How was Mars built inside? Is its core liquid or solid? Research deals with these questions for a long time. There are answers for NASA’s Mars InSight mission.
Zurich – Mars is the next planet Earth – yet the planet still holds many mysteries and secrets. One of these mysteries has now been solved: researchers have discovered what the interior of the Red Planet looks like. We know how the Earth is formed: it has a thin crust (hard rock), then follows the thick Earth’s mantle layer (sticky, heavy rock) and finally the Earth’s core, which is made of iron and nickel, with the outer core being liquid and the inner core being solid. But is it the same with other rocky planets?
The answer to this question was provided by the Mars mission “Insight”, in which several European organizations, as well as the US space agency NASA, are involved. “Seismic data confirm that Mars was once completely molten, and is now divided into a crust, mantle, and core, which are different from Earth,” explains Amir Khan of ETH Zurich in a call from the university.
How does it look inside? NASA’s Mars InSight mission helps with measurements
The Mars InSight mission has been exploring the Red Planet since the end of 2019. In contrast to NASA rovers like Curiosity or Perseverance, InSight is still standing, a lander that has activated a seismometer at its landing site in order to measure seismicity. . InSight has measured a total of 733 earthquakes on Mars so far, 35 of which have been evaluated for three studies that now show how the interior of Mars is structured:
- Kruste Mars: It is thinner than expected and consists of two to three layers. If it consists of two layers, then its depth is 20 kilometers, and if it consists of three layers, then the crust extends to a depth of 37 kilometers.
- Mars shelf: The Red Planet’s mantle extends 1,560 kilometers below the surface and is thinner than expected.
- The heart of Mars The core of Mars has a radius of 1,830 kilometers and is liquid. It is larger than expected.
NASA Insight mission: Mars core is bigger than expected
Science is particularly interested in the essence of Mars. “This study is a unique opportunity,” says Swiss researcher Simon Stahler (ETH Zurich), lead author of the research paper on the Martian core. “It took scientists hundreds of years to measure the Earth’s core; after the Apollo missions, it took forty years to measure the lunar core.” On the other hand, added Stehler, “Insight” only needed two years to measure the core of Mars.
Surprise for researchers: the core of Mars is 200 km larger than expected when the InSight mission was planned 15 years ago. With the help of the radius, the density of the core can now be calculated: “If the radius of the core is large, the density of the core should be relatively low,” says Staller. In addition to iron and nickel, the core should also contain significant proportions of lighter elements – for example, sulfur, oxygen, carbon and hydrogen. However, their share should be unexpectedly large, leading to the conclusion that the composition of Mars is not yet fully understood, according to a statement from ETH Zurich. However, one thing is now clear: the core of Mars is – as it is already believed – liquid.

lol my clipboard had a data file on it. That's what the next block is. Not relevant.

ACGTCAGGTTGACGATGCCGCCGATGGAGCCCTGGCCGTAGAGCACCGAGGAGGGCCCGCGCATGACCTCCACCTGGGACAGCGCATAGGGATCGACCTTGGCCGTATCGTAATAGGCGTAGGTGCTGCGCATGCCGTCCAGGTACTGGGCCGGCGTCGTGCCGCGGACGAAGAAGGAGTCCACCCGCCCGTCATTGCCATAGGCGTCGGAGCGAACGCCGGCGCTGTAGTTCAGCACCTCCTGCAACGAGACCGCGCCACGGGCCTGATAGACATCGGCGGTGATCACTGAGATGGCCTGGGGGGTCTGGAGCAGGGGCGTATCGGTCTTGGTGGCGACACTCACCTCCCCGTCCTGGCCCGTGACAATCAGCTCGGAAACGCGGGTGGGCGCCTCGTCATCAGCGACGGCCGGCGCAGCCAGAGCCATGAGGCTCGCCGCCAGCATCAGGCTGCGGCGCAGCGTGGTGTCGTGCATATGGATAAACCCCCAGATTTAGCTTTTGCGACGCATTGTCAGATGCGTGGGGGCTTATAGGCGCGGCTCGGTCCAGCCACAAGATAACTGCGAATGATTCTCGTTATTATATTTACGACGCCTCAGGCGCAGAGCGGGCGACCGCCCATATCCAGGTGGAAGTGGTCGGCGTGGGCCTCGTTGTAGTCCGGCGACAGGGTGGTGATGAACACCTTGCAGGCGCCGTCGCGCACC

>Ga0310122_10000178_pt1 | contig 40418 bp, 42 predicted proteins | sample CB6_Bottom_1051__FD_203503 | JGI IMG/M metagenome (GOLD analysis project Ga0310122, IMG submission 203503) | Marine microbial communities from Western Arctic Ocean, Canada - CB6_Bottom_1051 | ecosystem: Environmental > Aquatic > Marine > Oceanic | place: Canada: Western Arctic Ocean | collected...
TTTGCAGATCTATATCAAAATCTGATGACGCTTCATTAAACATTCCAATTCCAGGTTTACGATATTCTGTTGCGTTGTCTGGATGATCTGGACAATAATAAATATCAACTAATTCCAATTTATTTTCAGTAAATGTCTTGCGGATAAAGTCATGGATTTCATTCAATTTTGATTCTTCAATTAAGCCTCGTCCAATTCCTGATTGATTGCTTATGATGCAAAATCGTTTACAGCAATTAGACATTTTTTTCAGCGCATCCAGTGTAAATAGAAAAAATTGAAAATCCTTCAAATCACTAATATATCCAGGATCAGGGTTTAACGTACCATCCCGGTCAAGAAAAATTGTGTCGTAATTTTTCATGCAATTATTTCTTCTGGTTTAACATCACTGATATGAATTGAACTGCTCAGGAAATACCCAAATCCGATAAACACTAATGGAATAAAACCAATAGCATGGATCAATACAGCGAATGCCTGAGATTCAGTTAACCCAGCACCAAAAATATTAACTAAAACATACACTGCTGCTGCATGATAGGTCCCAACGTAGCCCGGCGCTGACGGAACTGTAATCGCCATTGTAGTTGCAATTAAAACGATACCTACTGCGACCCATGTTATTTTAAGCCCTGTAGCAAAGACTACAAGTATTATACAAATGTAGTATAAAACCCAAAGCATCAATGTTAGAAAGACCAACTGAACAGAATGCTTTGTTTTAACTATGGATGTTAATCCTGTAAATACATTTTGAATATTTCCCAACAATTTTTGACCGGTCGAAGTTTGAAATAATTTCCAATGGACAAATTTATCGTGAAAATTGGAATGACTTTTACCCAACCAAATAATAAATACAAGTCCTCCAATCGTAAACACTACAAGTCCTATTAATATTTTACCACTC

Mars InSight mission measures earthquakes on the Red Planet – it reveals the internal structure
In order to arrive at these findings, the researchers looked at the seismic signals recorded by Insight. Martian earthquakes take place in waves – if the wave’s path or speed changes, inferences can be drawn about what material the wave is moving through.
|planet layer||Mars | are they|
|radius||3389.5 km | 6371 km|
|Shell||up to 37 km | 15 to 20 km|
|Rack||up to 1560 km | up to 2900 km|
|kern||1830 km | 3500 km|
NASA’s Insight mission measures earthquakes — and researchers are waiting for a ‘big’ earthquake
So far, only Martian earthquakes have been evaluated with magnitudes between 3.0 and 4.0, but the Mars seismometer measures new ones every day Scientists hope to detect an earthquake greater than 4.0 on the Richter scale before the end of the InSight mission. “A bigger earthquake will make the search easier,” says Mark Banning of NASA’s Jet Propulsion Laboratory and co-author of the study on Mars’ crust.
The new findings regarding the internal structure of Mars aim to help researchers learn how rocky planets – including Mars, Earth, Venus and Mercury – formed. Studies too Mars CrustAnd -Rack And – Kern Featured in Science magazine. (Tania Banner)
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